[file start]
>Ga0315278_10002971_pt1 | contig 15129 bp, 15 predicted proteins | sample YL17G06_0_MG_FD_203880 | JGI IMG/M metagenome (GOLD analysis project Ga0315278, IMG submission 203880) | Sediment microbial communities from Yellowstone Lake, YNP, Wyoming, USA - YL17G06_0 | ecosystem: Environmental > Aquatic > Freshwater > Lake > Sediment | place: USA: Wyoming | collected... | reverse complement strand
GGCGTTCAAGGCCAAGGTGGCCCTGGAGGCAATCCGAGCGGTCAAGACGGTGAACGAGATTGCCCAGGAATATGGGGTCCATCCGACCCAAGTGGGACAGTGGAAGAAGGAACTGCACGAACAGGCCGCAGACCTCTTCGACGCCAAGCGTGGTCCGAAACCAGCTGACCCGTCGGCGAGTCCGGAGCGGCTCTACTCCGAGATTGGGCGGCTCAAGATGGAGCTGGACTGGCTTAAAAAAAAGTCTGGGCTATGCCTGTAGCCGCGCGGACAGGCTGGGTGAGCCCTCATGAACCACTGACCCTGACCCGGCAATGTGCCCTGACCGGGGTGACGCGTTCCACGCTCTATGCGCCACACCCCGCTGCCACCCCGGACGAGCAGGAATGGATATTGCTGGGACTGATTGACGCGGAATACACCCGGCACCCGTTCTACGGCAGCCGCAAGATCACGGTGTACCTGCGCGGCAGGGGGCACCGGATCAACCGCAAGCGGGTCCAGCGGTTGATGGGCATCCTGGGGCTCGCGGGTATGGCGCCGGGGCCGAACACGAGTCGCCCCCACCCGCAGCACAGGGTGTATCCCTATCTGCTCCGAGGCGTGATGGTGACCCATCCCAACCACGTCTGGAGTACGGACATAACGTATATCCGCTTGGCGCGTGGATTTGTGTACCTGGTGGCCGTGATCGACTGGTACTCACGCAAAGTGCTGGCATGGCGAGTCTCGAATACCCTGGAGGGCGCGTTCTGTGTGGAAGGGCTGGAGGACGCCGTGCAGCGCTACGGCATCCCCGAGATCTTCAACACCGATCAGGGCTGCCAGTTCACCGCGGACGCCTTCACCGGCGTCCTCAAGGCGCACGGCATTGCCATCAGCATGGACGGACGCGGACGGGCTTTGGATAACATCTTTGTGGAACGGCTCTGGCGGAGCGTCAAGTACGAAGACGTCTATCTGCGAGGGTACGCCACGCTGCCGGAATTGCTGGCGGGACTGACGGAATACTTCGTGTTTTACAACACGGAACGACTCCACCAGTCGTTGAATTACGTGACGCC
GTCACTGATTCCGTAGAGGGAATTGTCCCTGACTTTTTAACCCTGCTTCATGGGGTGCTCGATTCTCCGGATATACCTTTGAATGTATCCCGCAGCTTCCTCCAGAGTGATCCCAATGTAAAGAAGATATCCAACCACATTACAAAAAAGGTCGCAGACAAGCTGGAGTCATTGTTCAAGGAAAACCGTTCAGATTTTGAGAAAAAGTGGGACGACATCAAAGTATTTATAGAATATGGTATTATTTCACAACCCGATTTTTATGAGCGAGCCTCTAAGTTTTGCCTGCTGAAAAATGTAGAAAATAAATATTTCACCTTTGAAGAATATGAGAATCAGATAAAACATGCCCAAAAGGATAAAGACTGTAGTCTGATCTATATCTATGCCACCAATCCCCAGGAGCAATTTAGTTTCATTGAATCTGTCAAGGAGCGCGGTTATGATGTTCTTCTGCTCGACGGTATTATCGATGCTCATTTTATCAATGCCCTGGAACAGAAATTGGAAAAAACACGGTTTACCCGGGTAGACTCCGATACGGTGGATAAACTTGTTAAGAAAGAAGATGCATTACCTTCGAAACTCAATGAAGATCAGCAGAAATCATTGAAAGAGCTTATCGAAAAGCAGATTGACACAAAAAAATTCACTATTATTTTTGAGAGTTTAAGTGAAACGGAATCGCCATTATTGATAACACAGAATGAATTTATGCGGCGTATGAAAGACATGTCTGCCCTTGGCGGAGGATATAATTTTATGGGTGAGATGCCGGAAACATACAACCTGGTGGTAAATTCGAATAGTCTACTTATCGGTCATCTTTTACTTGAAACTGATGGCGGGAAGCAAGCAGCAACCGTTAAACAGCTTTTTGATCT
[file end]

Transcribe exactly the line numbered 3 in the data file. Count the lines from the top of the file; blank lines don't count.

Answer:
GTCACTGATTCCGTAGAGGGAATTGTCCCTGACTTTTTAACCCTGCTTCATGGGGTGCTCGATTCTCCGGATATACCTTTGAATGTATCCCGCAGCTTCCTCCAGAGTGATCCCAATGTAAAGAAGATATCCAACCACATTACAAAAAAGGTCGCAGACAAGCTGGAGTCATTGTTCAAGGAAAACCGTTCAGATTTTGAGAAAAAGTGGGACGACATCAAAGTATTTATAGAATATGGTATTATTTCACAACCCGATTTTTATGAGCGAGCCTCTAAGTTTTGCCTGCTGAAAAATGTAGAAAATAAATATTTCACCTTTGAAGAATATGAGAATCAGATAAAACATGCCCAAAAGGATAAAGACTGTAGTCTGATCTATATCTATGCCACCAATCCCCAGGAGCAATTTAGTTTCATTGAATCTGTCAAGGAGCGCGGTTATGATGTTCTTCTGCTCGACGGTATTATCGATGCTCATTTTATCAATGCCCTGGAACAGAAATTGGAAAAAACACGGTTTACCCGGGTAGACTCCGATACGGTGGATAAACTTGTTAAGAAAGAAGATGCATTACCTTCGAAACTCAATGAAGATCAGCAGAAATCATTGAAAGAGCTTATCGAAAAGCAGATTGACACAAAAAAATTCACTATTATTTTTGAGAGTTTAAGTGAAACGGAATCGCCATTATTGATAACACAGAATGAATTTATGCGGCGTATGAAAGACATGTCTGCCCTTGGCGGAGGATATAATTTTATGGGTGAGATGCCGGAAACATACAACCTGGTGGTAAATTCGAATAGTCTACTTATCGGTCATCTTTTACTTGAAACTGATGGCGGGAAGCAAGCAGCAACCGTTAAACAGCTTTTTGATCT